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Meet The Boat Builders of Jackson

Recently, it was raining so hard in the South that people started joking about building an ark. Little did they know, a group of Jacksonians is already doing the next best thing: building a 15-foot canoe.

Leading the group is A. Henry Archino, the only member who has experience in traditional boat building. Henry began working at Old House Depot after he moved from New York to Jackson in the fall of 2011, when his wife began teaching at Millsaps College. In New York, Henry had worked with at-risk high school students at a nonprofit youth development organization called Rocking the Boat.

According to the organization’s website, “Students work together to build wooden boats, learn to row and sail, and restore local urban waterways, revitalizing their community while creating better lives for themselves.” Henry spent six years with the Rocking the Boat, serving in a variety of roles. He finished his last two years at the organization as the Boat Building Director.

"My experiences at Rocking the Boat taught me that boat building is much more than just the technical skills involved," says Henry. "It pushes you to be creative, to solve problems, and to rely on your fellow group members. I have used these lessons learned though boat building in all aspects of my life." 

Last fall, a couple of Henry’s friends in Jackson expressed interest in learning to build a boat and began meeting at Old House Depot one evening per week. Participation soon grew to around eight people, through word of mouth. Since November, a shared goal has come into focus: To build a fiddlehead canoe together.

“I think everyone is here for a different reason,” says Henry. “It’s a spectrum between the social element and the skill development. Some people come to hang out."

The group began by selecting an original canoe design by Henry Bryan, a longtime Canadian boat builder, and chipping in to buy the plans. “Bryan's fiddlehead design was the first boat that I saw built,” says Henry. “So much of this boat can be built with reclaimed wood, whereas some designs require mostly new wood.” Henry gestures around him at the stacks of reclaimed wood in the Old House Depot warehouse. “We’re building the boat completely with the materials we have here.”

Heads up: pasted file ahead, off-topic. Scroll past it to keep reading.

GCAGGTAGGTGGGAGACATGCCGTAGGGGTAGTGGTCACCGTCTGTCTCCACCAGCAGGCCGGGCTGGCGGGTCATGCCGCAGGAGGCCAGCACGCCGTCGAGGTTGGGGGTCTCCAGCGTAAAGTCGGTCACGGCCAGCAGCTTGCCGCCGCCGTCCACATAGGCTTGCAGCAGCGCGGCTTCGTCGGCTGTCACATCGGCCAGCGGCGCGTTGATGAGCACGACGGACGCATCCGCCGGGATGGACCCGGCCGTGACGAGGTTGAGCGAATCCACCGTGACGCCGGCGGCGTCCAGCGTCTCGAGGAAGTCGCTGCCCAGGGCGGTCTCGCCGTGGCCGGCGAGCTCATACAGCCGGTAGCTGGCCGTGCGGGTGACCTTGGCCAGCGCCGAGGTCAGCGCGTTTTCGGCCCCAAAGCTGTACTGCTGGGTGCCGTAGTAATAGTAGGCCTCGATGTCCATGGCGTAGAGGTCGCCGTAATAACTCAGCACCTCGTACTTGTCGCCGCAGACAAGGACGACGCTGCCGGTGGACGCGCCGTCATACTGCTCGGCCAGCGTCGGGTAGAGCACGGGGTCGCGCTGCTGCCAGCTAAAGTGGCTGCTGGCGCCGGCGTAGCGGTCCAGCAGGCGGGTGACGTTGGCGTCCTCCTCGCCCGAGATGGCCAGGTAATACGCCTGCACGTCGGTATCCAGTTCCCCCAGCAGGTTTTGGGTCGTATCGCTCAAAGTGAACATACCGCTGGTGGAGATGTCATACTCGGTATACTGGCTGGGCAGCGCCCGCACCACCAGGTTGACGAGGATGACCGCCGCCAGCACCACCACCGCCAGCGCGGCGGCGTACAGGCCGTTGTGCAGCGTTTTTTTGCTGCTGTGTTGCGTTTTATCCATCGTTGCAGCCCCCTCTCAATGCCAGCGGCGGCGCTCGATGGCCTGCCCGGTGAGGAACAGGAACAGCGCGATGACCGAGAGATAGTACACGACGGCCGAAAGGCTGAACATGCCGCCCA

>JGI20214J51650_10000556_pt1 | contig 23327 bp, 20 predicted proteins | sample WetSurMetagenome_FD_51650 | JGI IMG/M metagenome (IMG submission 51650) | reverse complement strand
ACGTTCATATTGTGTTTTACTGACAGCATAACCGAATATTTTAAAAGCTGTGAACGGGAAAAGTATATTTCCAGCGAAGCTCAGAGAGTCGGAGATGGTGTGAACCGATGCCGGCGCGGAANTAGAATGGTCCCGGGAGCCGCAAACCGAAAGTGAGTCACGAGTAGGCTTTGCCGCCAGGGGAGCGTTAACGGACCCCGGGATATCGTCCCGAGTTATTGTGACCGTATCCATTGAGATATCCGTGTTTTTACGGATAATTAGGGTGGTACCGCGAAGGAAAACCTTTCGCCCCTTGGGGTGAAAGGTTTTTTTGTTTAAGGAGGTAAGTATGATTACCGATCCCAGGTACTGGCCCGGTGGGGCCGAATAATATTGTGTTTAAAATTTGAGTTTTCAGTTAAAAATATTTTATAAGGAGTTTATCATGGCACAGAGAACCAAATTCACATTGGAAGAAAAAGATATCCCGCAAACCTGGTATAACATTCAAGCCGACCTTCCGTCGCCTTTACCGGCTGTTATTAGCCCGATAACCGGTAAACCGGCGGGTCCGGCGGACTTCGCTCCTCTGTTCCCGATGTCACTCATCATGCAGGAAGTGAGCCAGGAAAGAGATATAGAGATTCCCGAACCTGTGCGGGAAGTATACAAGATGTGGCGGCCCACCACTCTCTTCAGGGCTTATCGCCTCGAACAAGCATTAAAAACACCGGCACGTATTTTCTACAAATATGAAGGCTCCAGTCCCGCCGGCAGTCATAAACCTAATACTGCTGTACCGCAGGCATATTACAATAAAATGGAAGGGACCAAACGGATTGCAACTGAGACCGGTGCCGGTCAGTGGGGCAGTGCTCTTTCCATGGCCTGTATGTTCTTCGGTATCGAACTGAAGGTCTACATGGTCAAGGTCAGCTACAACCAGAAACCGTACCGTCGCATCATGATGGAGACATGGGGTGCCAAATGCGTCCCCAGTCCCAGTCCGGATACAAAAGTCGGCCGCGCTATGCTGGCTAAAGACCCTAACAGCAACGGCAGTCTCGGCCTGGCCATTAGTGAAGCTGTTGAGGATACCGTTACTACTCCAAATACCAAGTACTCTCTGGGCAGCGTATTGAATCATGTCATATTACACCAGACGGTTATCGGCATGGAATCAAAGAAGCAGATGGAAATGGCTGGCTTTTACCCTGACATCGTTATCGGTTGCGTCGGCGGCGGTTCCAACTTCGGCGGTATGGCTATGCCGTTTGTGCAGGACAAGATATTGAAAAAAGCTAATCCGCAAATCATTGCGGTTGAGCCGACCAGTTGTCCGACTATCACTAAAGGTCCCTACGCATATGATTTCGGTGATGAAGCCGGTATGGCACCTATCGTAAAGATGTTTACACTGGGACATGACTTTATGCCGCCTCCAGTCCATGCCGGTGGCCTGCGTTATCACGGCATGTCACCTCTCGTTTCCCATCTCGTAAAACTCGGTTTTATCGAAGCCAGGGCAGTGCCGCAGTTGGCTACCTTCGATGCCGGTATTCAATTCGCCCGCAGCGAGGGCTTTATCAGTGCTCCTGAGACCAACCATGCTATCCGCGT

Since November, the boat building group has been immersed in a process called “lofting,” which entails drawing out the boat design at full scale from three different points of view: the top, the front, and the sides. The group members have meticulously measured and plotted points on a grid from each of these angles, then reconciled them to ensure the boat will have fair curves and smooth lines. Within the group, there’s a range of expertise, from beginner to experienced carpenter. Two members are city planners and engineers, who have frequently shared their knowledge during the mathematically detailed lofting process.

Just this week, the group moved from the design phase to the boat building phase. The team will starting by building the boat upside down, assembling the stems, frames and the bottom. Then, the body of the boat will be created by overlapping bent planks of cypress, a lightweight and flexible wood.  In order to bend the wood, they will use a process called steam-bending. This involves wrapping the planks in towels, pouring boiling water over them, and covering them in a tarp to keep the heat in. They will repeat this process every 15 minutes for an hour until the planks become pliable. 

The canoe is slated to be finished in April. The finished product will be 15 feet long and 30 inches wide, and convertible from a one-person to a two-person vessel. When finished, the boat will belong to group member Tait Karlson. He plans to explore the reservoir which is near to his home, and other Mississippi lakes and rivers.

If the rains begin again and you're wishing for an ark to brave the deluge, the boat building group at Old House Depot are the folks to see.

Newer entry: Treasures from Far-Off Places

Older entry: Beakers, Bricks, and More